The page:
a three-by-three square of drawn cards
Maybe Lenormand, Prototype 1 by Ryan Edward (Photo: Camelia Elias)


  1. It’s in the works. The Rider is done with the dead relation, unless he brings forth the idea that starting a private school is deadly, or dead private (Top row: Rider, Coffin, Ring).
  2. With a little luck, as the clover foretells, the shift from corporation to private enterprise will prove to be as unique as every home, as no two homes are ever alike. Being familiar with the idea, the querent will find herself in the unique position to act from a place of cultivated passion, as the Lily is a sign of (Middle row: Clover, House, Lily).
  3. Passion finds manifestation in the Tower, where the fiddling with Key solutions, results in a lot of Book related activities. Culturally the Ivory tower has a reputation for housing the dedicated nerds, so we can easily find the idea of the sleepless nights being represented here (Bottom row: Tower, Key, Book).


  1. The Rider announces a sudden opportunity that makes us think of the calling to shift business as a tall order. Literally (Rider, Clover, Tower).
  2. A lid may be put on the manifestation of going private but as the Key to the House is secured and within reach, the querent is indeed uniquely positioned to make the private venture happen – and be as tight as a coffin about it (Coffin, House, Key).
  3. The passion is also engaged for sure through the bond between the Ring and the Book via the Lily. We could say that the passion is married to the word (Ring, Lily, Book).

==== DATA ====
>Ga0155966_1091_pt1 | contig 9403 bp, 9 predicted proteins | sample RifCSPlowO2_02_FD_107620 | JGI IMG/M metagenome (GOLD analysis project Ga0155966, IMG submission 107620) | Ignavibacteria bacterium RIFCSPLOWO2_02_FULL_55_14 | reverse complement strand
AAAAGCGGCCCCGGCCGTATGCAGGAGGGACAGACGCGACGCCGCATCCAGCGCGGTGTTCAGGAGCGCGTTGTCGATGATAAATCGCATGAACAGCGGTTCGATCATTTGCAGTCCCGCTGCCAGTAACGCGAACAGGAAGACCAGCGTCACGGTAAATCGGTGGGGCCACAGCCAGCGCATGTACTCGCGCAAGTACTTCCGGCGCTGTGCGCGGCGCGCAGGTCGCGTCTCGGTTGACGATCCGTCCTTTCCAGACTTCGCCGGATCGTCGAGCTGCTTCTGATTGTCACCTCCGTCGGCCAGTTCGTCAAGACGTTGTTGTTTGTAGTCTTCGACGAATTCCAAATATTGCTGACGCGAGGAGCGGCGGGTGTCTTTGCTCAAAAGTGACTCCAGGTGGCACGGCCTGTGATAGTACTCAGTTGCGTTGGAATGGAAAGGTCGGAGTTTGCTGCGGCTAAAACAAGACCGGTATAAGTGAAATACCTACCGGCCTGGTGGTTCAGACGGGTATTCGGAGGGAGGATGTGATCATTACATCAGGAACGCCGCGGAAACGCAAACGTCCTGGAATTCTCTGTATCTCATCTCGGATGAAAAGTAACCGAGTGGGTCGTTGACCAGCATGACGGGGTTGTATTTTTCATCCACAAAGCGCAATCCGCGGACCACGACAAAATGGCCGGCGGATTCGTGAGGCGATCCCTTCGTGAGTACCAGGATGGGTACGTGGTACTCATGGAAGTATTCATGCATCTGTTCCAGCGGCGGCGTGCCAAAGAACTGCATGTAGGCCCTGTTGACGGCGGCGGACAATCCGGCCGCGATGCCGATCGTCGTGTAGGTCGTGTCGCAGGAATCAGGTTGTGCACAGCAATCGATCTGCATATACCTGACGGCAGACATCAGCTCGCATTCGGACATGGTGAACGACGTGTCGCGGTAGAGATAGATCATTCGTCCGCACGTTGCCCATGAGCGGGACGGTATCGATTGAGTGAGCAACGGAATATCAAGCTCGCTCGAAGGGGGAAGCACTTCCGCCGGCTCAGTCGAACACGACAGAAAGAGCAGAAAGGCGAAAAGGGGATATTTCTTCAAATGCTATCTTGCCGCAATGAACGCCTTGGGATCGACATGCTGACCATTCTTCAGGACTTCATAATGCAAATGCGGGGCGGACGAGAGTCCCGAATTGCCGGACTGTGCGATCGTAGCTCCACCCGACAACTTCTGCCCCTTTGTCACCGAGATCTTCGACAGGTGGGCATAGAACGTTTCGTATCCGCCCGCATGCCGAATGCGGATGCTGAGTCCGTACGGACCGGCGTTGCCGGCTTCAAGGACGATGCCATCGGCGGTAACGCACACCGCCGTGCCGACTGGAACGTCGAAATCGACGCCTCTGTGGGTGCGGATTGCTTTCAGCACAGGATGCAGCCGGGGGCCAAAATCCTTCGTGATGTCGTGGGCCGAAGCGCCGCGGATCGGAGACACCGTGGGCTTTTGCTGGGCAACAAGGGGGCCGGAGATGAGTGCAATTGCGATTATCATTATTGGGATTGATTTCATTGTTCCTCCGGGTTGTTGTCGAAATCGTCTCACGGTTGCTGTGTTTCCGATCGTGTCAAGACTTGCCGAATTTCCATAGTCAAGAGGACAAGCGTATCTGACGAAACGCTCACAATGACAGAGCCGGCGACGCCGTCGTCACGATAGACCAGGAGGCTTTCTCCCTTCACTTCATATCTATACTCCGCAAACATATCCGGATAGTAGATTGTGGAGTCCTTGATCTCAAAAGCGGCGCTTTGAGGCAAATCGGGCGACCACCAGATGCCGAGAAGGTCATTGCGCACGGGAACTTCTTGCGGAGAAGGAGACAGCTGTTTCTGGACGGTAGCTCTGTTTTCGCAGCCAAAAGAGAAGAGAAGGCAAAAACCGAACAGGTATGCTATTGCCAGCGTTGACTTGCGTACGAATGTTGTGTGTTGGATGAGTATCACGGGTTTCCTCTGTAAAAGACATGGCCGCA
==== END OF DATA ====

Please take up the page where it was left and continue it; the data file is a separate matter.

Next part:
More concretely, and as part of the method of reading the Lenormand cards, we can draw a diagonal line from the corner cards to create an X. As the X marks the spot, we can get a confirmation of how the underlying structure of the three questions here emerges to form a solid pattern of affirmation.

Ring to Tower: Official liaison. The venture goes formal or gets legalized.

Rider to Book: Learning is a driving force, an active body. The vehicle is the message.


The card that gives the best and most conclusive testimony here, or answers all the three questions, is the Key. The Key seems to overrule the notion that the idea, or rather the calling be of any particular size. Whether big enough or small, if the querent has the key in her hand, she can unlock doors, closed books, or find solutions to potential problems or hidden aspects. Holding the key to your own private learning institution supports the idea of being uniquely in the position to run such a place.

The last column is also a testimony to the possibility to participate in the cultivation of knowledge, and consolidate a partnership that’s lasting and honest. The Lily here is a very good omen.

When Big is Private

What I like about the series of the three questions is that it doesn’t begin with question number 2, about skills, or about how uniquely positioned you are to perform a task. It begins with a question about how big it is.

In relation to this idea of how big it is, the cards here suggest an interesting aspect to consider. ‘Big’ doesn’t always mean public, famous, or loud. Big can be tight, deep, extremely private, and cultivated. It can have size that is defined by domestic rule, familiarity with a unique solution, and a tall spine.

‘Big’ can be about a certain elegance of skill. It can be about process. The very idea of placing a big white flower on a coffin, because one must honor the dead, is big. A headmistress as a psychopomp is no small thing. Teaching others about death, so that they get better at living, is big.

Why do we read books? Because we want to hear about the writer’s experiences. What has life taught her? How big was the lesson?

When we pose real questions to the cards, the cards give us answers that have inherent value. An answer to a real question answers more questions; questions that we have no idea we want to pose, or must pose. That is already as big as it gets.